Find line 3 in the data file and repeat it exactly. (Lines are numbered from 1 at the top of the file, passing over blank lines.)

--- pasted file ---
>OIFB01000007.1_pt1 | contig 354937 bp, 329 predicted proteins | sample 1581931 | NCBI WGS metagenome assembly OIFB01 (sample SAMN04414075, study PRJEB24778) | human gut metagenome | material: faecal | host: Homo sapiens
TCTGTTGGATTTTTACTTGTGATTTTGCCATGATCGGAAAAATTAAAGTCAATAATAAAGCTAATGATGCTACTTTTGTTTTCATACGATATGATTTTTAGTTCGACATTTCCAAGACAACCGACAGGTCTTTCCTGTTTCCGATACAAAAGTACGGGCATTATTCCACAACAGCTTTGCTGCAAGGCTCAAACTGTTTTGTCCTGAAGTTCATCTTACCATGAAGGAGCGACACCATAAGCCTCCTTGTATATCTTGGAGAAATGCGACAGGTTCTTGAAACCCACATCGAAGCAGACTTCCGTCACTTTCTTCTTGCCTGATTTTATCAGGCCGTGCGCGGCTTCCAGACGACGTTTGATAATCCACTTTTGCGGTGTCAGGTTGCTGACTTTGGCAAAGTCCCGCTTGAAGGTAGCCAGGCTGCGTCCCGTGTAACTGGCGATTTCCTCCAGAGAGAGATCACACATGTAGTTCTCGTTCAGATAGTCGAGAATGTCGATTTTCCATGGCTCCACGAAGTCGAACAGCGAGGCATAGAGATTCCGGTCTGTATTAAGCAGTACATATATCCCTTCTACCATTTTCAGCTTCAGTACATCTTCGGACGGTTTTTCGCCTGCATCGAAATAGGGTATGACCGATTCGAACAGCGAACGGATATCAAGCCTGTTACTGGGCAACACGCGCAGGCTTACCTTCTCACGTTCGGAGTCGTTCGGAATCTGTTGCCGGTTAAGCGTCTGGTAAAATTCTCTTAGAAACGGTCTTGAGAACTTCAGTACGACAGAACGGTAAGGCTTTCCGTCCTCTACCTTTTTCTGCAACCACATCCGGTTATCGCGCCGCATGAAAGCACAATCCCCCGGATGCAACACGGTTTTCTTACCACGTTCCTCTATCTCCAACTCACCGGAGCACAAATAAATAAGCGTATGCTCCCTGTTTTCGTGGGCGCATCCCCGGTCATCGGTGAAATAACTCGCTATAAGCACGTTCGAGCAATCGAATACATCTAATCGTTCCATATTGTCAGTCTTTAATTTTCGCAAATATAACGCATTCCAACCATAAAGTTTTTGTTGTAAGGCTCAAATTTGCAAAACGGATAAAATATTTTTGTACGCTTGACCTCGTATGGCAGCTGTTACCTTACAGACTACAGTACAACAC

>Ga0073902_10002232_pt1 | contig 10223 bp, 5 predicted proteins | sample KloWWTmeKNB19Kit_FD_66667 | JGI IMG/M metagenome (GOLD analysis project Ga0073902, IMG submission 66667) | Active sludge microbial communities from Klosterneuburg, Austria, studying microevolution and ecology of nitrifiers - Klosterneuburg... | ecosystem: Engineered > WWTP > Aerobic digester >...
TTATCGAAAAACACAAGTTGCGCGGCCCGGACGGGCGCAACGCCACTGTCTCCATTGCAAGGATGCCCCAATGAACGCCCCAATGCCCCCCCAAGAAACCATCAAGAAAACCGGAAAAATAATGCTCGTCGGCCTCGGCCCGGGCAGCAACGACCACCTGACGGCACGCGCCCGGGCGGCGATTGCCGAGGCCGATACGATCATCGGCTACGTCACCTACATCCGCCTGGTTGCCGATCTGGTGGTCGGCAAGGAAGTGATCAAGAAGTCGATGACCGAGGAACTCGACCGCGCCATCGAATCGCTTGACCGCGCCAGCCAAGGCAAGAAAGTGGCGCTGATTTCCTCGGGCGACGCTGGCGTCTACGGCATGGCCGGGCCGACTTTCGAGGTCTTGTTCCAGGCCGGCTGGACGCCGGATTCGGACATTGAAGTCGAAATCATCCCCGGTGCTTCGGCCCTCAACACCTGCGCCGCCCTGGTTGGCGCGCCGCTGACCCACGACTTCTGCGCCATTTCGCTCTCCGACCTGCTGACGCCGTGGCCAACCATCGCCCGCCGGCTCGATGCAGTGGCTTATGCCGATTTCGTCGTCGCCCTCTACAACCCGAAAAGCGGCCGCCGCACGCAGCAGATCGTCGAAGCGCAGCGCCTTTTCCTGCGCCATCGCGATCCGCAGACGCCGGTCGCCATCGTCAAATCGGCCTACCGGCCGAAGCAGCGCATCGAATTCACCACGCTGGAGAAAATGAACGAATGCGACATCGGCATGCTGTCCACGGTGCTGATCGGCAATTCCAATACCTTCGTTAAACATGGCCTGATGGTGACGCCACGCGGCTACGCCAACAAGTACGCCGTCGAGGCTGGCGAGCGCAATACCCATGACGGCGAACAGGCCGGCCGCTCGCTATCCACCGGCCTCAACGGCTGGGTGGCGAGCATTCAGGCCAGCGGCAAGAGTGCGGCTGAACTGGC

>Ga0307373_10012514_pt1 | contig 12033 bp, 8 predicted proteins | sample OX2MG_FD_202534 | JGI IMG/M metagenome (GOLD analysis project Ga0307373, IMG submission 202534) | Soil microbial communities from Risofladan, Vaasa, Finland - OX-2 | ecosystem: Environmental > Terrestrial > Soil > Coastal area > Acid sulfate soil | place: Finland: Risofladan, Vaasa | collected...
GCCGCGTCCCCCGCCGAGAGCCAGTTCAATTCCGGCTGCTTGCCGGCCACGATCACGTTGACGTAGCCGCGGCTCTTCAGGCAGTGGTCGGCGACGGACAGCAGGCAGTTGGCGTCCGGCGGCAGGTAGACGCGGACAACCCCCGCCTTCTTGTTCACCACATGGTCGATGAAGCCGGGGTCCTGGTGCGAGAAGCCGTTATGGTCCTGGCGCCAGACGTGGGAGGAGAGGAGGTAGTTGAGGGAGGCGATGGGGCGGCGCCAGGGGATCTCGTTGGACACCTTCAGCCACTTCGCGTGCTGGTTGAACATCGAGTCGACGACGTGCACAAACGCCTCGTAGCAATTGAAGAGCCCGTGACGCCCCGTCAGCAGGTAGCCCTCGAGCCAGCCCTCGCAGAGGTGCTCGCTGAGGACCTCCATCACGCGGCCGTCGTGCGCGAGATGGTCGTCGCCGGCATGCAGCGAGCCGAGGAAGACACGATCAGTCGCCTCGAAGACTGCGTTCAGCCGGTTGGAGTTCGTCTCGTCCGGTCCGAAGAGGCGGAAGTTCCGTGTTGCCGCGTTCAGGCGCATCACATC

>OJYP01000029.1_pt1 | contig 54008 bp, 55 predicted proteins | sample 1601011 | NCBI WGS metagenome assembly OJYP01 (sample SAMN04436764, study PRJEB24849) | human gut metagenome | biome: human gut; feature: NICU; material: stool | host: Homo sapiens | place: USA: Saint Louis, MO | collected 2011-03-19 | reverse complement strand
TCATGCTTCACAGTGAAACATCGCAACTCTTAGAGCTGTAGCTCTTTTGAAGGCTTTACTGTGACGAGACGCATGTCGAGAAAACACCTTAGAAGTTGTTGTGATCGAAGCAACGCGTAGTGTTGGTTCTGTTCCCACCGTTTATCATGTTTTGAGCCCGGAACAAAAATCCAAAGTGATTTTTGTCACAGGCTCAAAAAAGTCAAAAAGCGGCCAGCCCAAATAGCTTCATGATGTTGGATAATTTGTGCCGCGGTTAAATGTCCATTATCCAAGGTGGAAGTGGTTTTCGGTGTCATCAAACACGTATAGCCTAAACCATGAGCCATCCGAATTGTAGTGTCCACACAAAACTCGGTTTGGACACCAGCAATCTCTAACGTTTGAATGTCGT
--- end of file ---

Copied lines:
>Ga0073902_10002232_pt1 | contig 10223 bp, 5 predicted proteins | sample KloWWTmeKNB19Kit_FD_66667 | JGI IMG/M metagenome (GOLD analysis project Ga0073902, IMG submission 66667) | Active sludge microbial communities from Klosterneuburg, Austria, studying microevolution and ecology of nitrifiers - Klosterneuburg... | ecosystem: Engineered > WWTP > Aerobic digester >...